You may have successfully weathered chickenpox as a child, but its adult counterpart—shingles—isn’t kid stuff.
This painful skin rash, whose nerve pain can linger for months or even years, is caused by the varicella zoster virus (VZV), the same virus that causes chickenpox. If you had chickenpox in your youth, you can develop shingles as an adult because VZV remains in your nerve cells. But the good news is that you can protect yourself against the sometimes intense pain of shingles with a simple vaccination.
Shingles can show up with its itchy blistering decades after the chickenpox infection clears. Because it’s only a reactivation of an earlier chickenpox virus, however, you can’t contract it from being in contact with someone else who has shingles or chickenpox.
It can lead to lifelong pain, and if it gets to the face, it can even lead to blindness. In people who are immuno-compromised, shingles can even be fatal.
Fortunately, the shingles vaccination is effective in reducing both the incidence of shingles and its complications. Initially the shingles vaccine was recommended for people ages 60 and older. But the U.S. Food and Drug Administration has now approved the vaccine for those ages 50 and older, and many physicians have begun to recommend it for patients as young as 50.
The vaccine is considered safe–with few side effects except for an infrequent rash at the site of the injection–for those who are otherwise healthy, with no immune system problems. It is not recommended for anyone who is pregnant or who has certain allergies.
The vaccine is approximately 70 percent effective in protecting against the disease, but there are benefits even if you contract shingles after being vaccinated. You can still contract the disease after vaccination, but the symptoms are far easier to deal with in comparison to those unvaccinated.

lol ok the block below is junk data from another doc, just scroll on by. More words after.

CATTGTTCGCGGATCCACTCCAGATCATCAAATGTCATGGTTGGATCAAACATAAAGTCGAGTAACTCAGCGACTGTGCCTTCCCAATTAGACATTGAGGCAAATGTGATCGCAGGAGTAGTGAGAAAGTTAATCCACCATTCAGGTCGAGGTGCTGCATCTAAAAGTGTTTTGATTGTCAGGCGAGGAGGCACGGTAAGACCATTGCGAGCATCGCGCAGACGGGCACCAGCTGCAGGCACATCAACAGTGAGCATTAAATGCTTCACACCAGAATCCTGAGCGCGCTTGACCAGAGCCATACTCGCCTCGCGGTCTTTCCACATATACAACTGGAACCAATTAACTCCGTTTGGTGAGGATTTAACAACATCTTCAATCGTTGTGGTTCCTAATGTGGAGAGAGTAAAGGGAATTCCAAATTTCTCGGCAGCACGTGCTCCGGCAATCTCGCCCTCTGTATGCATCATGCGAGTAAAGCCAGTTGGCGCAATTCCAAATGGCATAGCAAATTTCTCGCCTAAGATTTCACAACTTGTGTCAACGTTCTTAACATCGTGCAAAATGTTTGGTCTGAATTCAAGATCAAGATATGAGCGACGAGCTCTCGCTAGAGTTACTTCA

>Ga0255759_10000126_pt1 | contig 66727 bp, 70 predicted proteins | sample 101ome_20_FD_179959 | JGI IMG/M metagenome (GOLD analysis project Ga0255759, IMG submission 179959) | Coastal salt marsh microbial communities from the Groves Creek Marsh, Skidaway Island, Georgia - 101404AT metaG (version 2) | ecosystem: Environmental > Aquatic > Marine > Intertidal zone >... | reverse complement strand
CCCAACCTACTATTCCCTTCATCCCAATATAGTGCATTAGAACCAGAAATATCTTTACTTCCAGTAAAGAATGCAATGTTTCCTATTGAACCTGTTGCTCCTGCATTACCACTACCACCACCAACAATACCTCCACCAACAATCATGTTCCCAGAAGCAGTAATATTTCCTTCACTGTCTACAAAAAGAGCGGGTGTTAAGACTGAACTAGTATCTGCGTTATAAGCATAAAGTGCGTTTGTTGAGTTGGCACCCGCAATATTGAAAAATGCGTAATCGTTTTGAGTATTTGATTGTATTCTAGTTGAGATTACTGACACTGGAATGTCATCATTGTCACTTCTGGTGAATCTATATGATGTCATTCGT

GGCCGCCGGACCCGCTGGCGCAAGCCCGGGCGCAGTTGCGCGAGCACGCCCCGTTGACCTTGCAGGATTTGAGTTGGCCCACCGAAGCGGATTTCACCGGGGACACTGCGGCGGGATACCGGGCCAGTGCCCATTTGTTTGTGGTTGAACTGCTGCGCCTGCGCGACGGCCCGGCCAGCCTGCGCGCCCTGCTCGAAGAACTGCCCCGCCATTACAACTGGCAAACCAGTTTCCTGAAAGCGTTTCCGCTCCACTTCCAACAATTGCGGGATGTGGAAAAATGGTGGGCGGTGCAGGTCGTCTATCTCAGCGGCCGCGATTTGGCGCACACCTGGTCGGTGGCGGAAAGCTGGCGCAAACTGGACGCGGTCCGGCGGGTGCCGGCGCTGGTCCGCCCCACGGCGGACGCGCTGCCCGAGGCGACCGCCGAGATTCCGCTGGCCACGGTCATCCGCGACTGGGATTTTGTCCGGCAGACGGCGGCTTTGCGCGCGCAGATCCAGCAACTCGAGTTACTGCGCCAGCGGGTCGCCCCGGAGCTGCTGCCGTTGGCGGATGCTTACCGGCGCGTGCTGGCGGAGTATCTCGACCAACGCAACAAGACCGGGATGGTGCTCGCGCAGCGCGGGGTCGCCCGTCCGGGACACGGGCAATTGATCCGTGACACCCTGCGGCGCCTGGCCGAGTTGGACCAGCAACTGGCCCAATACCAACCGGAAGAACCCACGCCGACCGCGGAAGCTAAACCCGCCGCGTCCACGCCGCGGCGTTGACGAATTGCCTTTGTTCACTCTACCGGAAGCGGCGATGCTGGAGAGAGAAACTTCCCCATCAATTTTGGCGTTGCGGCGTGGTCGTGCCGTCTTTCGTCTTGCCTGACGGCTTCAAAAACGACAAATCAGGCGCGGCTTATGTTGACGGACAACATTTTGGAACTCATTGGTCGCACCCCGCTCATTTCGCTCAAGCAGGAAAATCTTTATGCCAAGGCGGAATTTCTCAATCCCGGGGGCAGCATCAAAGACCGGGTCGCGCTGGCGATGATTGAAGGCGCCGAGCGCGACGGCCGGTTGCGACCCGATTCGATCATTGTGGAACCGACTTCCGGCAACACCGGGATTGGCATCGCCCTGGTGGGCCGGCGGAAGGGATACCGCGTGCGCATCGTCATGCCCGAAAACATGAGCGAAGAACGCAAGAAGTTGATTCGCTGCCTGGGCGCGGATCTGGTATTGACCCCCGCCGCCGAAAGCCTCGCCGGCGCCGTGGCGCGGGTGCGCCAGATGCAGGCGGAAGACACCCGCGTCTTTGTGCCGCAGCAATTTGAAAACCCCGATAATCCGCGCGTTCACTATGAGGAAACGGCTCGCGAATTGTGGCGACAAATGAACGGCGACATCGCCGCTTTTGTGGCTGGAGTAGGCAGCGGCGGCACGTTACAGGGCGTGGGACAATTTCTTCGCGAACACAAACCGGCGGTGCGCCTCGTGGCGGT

One shingles vaccination should protect you for life, but some physicians caution that few tests have been done to see if the vaccination lasts more than three or four decades. It’s possible that if you get the vaccination at age 50, its efficacy may wear off by age 80 or 90, although the risk is very low. In the future, a 10-year booster vaccine may be available.
If you do contract shingles with or without the vaccine, it’s important to see your doctor quickly for anti-viral medications and other treatments because they are most effective within 72 hours.
Private insurance coverage for the shingles vaccine, which often costs $170 to $350, varies by plan. Medicare Part D plans cover the shingles vaccine, but depending on the plan, patients may be responsible for a portion of the total cost as a co-pay. Medicare Part B does not cover the shingles vaccine.
To offset the cost for people whose insurance doesn’t include the vaccine, pharmaceutical maker Merck offers a reimbursement program. For more information, go to the company’s website: https://www.merckvaccines.com/INTERSHOP/web/WFS/Merck-MerckVaccines-Site/en_US/-/USD/ViewContent-Start?PageletEntryPointID=page.zostavax.brand.reimbursement. Or, check with a pharmacist at a national pharmacy such as Publix or Walgreens. Because the vaccination is expensive to stock, many hospitals refer their patients (with a written prescription) to such pharmacies.